Other notables: - The Exec Committee is getting into a good groove with our Exec Committee meetings. - Marc Dumouchel gave a solid presentation on the SUB Renovation to Council. - I had a fruitful chat with Justin, our Director of Research and Political Affairs, about using his department for research to accomplish my Exec goals.
Day 22: Lower Level Concept Development, Construction Underway, and the Birth of the "After Fives" - June 3, 2013Josh Le - Mon Jun 03, 2013
Top: We met with DIALOG at their office to see their concept ideas for the lower level of SUB. This is the first page of the presentation with some of their inspirations and themes for the lower level. Some details need more refining, but it's exciting to see the puzzle pieces of the project coming together.
Bottom-left: Construction is officially underway in the SUB towers! The 3rd, 4th, and 6th floors are the first pieces in Phase One to get the makeover. The blueprint and designs look great. I'm most excited for the 6th floor! I'll release some more teasers as the project proceeds.
Bottom-right: What are the "After Fives?" Stay tuned. ;)
Other notables: - The Exec continues an internal session called GOV 599 to learn about Governance. - The Exec goals were presented at the Senior Managers Meeting.
And that pretty much wraps up Month #1! I'm going to refine the process of these posts within the next few weeks.
Top: The schedule was a bit lighter on Friday since I was preparing to head out for a retreat this weekend. That's retreat #3 for me in the month of May, so I made sure to keep it light. I discovered one neat feature of the Mac system iChat! The video conferencing system works relatively seamlessly. This is a fun photo from our chat.
Bottom: The SU Book Club met for the first time this summer to discuss Malcolm Gladwell's Blink. We had so many people that we had to split into two groups. Bonus: The weather was nice so we staked a spot at the picnic tables in Quad. We went through the first two chapters: (Ch1) The Theory of Thin Slices: How a Little Bit of Knowledge Goes a Long Way and (Ch2) THe Locked Door: The Secret Life of Snap Decisions. The discussion was fun and enlightening, and I look forward to reading through the rest of the book.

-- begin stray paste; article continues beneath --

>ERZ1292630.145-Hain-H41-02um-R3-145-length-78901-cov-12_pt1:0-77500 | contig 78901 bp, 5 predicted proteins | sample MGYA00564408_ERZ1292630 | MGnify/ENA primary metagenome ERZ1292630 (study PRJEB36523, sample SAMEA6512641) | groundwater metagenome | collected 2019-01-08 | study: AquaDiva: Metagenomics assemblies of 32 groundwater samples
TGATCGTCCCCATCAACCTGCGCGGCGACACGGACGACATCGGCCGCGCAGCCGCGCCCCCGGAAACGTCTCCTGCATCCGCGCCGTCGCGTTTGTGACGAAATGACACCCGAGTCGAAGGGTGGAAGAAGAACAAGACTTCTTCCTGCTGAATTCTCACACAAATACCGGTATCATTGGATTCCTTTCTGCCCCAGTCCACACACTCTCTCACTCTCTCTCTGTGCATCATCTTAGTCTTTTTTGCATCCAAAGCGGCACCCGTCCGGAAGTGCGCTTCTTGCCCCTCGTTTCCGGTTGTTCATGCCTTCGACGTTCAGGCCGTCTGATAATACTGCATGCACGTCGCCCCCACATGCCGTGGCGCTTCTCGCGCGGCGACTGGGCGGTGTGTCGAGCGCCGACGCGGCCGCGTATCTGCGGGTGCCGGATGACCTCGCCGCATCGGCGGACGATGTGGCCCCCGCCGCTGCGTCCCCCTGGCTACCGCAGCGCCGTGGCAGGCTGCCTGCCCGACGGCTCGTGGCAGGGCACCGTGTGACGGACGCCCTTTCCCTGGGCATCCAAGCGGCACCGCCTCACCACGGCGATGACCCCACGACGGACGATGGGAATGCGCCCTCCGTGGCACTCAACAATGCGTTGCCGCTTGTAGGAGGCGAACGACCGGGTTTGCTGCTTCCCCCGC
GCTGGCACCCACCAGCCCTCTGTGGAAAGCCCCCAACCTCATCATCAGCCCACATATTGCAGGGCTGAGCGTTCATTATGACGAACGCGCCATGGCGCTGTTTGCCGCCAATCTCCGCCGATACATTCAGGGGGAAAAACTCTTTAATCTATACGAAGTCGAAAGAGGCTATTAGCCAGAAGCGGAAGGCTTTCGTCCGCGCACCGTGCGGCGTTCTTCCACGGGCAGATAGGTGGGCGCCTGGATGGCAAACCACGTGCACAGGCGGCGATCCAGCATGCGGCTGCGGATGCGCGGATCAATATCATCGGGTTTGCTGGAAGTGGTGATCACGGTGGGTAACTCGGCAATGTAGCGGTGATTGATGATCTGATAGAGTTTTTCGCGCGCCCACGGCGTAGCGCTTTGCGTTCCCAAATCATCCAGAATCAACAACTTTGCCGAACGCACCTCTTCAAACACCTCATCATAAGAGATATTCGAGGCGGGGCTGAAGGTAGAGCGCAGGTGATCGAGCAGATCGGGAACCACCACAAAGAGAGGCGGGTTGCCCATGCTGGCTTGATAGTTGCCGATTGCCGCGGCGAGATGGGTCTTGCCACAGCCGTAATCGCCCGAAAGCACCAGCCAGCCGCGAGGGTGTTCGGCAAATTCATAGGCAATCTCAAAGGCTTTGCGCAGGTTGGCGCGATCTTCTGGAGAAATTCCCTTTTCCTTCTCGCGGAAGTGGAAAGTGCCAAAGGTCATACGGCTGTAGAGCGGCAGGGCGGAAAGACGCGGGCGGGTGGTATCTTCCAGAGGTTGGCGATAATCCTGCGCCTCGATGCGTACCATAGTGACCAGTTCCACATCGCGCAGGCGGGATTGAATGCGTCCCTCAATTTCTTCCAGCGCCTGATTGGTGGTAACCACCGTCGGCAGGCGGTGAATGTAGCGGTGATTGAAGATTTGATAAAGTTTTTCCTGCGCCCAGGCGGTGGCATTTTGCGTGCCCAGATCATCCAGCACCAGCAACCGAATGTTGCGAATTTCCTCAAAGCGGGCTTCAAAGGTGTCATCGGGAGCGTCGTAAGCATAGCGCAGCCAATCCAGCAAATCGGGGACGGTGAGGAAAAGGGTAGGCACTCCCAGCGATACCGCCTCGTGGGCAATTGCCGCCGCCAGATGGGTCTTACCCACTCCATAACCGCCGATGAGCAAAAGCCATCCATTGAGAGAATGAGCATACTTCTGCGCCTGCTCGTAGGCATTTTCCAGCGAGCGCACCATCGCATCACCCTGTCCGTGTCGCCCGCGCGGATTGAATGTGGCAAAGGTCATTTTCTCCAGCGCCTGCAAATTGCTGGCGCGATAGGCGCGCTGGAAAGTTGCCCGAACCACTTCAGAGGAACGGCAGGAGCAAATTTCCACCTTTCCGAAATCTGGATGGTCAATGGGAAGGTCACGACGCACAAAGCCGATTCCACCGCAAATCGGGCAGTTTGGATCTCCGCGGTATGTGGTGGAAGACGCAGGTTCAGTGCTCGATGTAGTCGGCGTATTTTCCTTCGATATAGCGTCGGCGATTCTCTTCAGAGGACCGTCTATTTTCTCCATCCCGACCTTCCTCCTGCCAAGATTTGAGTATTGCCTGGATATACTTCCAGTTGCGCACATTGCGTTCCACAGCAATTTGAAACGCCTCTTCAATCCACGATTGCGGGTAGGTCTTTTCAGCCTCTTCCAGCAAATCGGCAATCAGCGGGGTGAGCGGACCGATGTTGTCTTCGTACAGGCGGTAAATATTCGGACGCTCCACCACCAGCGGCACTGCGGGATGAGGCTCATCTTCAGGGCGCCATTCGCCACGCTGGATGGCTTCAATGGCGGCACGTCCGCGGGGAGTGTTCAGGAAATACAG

Other notables: First time ending my day at 3:30PM! I was busy tying up some loose ends before my retreat, but I'll count it as a personal victory.
Top: The Executive Commitee (President + the 4 VPs) reports to Students' Council every two weeks on our work. I'm responsible for preparing a report every second week summarizing the VPOF portfolio's work to keep myself accountable to the highest governing body of the SU - Students' Council. Here's the link to my reports to Council: http://su.ualberta.ca/governance/executives/vpfinance/bio/. You're able to email written questions and put it on the agenda if you ever want me to respond to any questions in writing to Students' Council. Email Craig Turner, the Council Speaker at email@example.com.
Bottom: More cake! I'm noticing a trend with the SU culture. We have cake every month to celebrate the birthdays from the previous month. One great part about the cake is inviting the Services staff to join us in the celebration. The office staff is on the second floor while the Services are generally in the lower-level of SUB, so it's easy to go through all of our day without seeing them. It's these intentional efforts which work to bridge that gap. Unity!